LINCOLN — Early voting is at a record pace in Nebraska's three largest counties, which may help incumbents as well as front-runners.
In Douglas County, 35 percent to 40 percent of all votes might be cast before election day, Nov. 6, predicted Election Commissioner Dave Phipps.
That compares to the last presidential election in 2008, when 27 percent of voters cast ballots early.
Requests for early ballots are also at a record pace in Sarpy and Lancaster Counties.
The increase in early voting continues a trend of voters seeking more convenient ways to participate in elections, said Paul Landow, an assistant professor of political science at the University of Nebraska at Omaha.
Landow said it forces candidates to campaign earlier and more aggressively, and typically helps incumbents, who have better name recognition, as well as front-runners in races.
That includes Deb Fischer, the Republican candidate for U.S. Senate who led former U.S. Sen. and Nebraska Gov. Bob Kerrey by 10 percentage points in The World-Herald poll released three weeks ago.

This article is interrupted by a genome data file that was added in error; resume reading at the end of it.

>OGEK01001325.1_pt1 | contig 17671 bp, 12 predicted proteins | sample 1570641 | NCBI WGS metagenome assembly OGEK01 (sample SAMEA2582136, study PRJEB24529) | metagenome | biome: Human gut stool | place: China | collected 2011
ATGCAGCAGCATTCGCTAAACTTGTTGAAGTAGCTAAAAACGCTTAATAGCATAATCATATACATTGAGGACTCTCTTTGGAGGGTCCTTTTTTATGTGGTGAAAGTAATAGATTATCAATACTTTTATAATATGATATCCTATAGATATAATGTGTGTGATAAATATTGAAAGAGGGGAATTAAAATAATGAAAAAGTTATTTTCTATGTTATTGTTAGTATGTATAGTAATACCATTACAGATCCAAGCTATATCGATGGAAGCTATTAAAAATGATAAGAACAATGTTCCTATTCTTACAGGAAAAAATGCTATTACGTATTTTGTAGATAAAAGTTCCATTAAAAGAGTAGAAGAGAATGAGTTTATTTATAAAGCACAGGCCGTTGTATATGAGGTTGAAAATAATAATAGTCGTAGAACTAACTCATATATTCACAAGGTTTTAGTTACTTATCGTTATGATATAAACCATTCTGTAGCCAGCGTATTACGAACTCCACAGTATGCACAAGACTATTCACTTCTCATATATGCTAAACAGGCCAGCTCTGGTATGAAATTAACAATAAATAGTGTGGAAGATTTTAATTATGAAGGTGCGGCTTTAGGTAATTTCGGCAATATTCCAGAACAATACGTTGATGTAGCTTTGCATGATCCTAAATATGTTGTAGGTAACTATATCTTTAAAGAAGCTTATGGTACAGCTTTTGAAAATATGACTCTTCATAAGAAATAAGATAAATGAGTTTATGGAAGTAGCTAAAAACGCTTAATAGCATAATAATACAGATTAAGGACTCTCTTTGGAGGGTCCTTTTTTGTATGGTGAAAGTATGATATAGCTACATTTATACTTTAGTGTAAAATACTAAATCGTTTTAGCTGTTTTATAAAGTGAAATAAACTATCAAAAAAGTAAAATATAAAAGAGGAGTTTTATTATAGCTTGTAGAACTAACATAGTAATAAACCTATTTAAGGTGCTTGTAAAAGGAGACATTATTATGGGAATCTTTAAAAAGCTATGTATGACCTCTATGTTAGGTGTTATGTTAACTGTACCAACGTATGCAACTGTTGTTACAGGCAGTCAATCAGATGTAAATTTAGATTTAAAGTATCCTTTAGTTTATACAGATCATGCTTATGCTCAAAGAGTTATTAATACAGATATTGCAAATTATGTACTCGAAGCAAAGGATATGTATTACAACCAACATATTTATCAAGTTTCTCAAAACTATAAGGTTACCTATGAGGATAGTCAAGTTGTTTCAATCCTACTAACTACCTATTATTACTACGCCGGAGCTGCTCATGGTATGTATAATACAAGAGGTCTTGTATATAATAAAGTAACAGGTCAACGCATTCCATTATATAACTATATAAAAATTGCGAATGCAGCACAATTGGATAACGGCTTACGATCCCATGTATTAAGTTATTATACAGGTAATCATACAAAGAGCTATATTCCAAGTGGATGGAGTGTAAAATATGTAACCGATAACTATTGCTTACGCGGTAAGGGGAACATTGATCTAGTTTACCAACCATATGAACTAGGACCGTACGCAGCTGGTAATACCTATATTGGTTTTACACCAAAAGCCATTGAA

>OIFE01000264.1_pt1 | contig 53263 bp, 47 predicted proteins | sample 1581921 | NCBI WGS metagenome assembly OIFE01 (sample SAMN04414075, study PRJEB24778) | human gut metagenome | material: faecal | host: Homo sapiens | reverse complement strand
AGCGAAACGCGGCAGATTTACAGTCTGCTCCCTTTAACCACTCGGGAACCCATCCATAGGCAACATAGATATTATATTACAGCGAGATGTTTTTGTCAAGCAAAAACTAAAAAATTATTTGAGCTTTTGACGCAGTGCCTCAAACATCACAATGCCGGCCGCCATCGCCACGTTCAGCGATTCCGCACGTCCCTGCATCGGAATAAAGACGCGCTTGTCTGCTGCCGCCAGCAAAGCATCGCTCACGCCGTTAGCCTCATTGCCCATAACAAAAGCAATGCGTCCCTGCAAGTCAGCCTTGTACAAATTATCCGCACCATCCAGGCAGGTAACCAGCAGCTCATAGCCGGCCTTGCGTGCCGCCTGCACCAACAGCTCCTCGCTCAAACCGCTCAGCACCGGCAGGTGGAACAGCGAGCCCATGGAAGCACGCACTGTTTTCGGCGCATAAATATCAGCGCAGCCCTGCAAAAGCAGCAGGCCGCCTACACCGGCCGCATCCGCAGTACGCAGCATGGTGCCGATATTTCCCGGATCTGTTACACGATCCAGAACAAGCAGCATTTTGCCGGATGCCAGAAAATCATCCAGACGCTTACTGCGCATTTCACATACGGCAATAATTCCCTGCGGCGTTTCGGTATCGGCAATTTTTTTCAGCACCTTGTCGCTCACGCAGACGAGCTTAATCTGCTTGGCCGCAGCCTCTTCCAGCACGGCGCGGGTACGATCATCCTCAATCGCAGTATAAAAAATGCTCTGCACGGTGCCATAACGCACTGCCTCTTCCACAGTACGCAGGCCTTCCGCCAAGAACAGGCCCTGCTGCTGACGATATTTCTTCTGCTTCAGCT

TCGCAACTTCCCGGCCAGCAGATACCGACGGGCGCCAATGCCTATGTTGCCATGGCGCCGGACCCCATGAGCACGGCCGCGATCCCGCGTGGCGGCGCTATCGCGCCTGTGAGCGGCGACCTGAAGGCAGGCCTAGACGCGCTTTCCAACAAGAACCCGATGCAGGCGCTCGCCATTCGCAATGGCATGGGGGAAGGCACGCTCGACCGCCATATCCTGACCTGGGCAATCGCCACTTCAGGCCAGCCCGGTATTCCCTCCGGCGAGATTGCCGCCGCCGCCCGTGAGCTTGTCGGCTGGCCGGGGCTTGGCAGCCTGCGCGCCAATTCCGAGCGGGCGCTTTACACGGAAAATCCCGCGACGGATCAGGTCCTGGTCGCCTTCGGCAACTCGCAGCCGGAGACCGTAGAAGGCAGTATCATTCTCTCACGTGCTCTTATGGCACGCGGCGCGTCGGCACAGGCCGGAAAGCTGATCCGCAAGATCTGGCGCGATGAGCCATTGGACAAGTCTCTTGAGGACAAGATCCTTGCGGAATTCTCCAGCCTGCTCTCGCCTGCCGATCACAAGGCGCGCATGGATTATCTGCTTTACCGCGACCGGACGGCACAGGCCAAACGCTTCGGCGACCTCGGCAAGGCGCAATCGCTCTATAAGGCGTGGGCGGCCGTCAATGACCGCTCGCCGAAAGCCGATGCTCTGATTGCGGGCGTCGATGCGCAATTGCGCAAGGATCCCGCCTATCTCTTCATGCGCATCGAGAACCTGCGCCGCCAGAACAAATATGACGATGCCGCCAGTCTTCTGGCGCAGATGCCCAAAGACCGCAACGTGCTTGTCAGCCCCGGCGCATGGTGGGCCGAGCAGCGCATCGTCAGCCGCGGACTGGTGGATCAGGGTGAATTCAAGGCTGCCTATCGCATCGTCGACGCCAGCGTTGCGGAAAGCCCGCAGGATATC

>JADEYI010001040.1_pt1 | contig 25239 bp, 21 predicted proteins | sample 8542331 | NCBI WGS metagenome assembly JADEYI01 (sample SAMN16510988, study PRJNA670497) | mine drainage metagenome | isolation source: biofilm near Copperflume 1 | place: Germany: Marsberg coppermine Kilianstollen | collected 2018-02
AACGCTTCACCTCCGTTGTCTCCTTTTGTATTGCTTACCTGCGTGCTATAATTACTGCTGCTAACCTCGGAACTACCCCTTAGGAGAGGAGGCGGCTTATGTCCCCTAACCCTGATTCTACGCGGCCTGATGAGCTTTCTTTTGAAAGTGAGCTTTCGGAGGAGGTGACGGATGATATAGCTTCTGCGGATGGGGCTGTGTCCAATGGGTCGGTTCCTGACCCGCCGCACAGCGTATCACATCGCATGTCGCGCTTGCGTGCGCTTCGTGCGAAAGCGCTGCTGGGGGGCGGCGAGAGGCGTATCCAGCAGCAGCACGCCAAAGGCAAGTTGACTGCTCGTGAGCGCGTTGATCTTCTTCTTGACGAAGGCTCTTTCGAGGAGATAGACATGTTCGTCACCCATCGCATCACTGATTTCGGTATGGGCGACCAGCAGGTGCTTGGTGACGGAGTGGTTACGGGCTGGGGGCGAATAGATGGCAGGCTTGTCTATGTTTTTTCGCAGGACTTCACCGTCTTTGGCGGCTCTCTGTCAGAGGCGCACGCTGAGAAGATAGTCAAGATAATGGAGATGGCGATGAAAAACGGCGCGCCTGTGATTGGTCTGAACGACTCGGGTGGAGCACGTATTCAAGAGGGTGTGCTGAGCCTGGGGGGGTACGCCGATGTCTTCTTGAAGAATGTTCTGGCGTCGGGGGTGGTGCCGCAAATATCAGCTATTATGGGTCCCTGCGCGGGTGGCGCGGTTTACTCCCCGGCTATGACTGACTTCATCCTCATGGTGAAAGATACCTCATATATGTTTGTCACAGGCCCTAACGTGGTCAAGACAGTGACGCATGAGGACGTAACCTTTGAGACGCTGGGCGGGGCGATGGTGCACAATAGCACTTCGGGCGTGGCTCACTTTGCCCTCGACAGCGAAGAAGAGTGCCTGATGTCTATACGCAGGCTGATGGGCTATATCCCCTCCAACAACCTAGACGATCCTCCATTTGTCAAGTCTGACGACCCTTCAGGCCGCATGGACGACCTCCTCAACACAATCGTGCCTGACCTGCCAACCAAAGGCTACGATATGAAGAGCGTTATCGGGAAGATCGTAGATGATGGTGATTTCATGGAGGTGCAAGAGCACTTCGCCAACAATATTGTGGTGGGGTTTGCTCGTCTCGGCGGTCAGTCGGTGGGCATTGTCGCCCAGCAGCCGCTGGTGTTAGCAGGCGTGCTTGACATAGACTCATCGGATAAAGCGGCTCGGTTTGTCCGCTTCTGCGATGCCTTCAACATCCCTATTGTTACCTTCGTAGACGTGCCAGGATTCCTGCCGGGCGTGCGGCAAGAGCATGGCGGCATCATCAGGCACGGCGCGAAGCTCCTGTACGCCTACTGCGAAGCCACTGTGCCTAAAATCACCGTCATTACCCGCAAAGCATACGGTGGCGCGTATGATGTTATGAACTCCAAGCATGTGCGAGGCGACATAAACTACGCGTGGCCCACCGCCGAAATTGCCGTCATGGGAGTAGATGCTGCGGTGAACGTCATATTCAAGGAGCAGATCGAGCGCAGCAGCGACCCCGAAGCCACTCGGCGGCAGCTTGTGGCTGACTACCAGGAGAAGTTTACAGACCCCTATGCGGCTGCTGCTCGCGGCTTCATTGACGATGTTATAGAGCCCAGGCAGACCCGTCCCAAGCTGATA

Nebraskans could fill out a ballot as early as Oct. 1 this year by requesting an early ballot via mail or fax, or by stopping by a county election office to cast an early vote.
In Douglas County, applications for early ballots were mailed to all registered voters this year due to controversy sparked earlier this year by closing some polling places. The mailers, Phipps said, probably increased the number of early voters, though he predicted the county would have set a record anyway.
Secretary of State John Gale said that the surge in early voting probably signals a higher turnout for the election overall.
In Nebraska, registered voters can make requests for early voting ballots until 4 p.m., Oct. 31. Nov. 5 is the deadline for registered voters to fill out early ballots in person at county election offices.
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